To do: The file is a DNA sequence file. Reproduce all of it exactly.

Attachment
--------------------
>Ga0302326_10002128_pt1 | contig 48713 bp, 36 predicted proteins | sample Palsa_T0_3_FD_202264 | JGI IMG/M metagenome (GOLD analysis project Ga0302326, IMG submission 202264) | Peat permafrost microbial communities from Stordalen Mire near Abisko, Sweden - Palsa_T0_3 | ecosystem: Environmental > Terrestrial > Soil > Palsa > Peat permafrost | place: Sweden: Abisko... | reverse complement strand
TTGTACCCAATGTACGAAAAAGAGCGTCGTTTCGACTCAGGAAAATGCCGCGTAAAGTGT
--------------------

>Ga0302326_10002128_pt1 | contig 48713 bp, 36 predicted proteins | sample Palsa_T0_3_FD_202264 | JGI IMG/M metagenome (GOLD analysis project Ga0302326, IMG submission 202264) | Peat permafrost microbial communities from Stordalen Mire near Abisko, Sweden - Palsa_T0_3 | ecosystem: Environmental > Terrestrial > Soil > Palsa > Peat permafrost | place: Sweden: Abisko... | reverse complement strand
TTGTACCCAATGTACGAAAAAGAGCGTCGTTTCGACTCAGGAAAATGCCGCGTAAAGTGT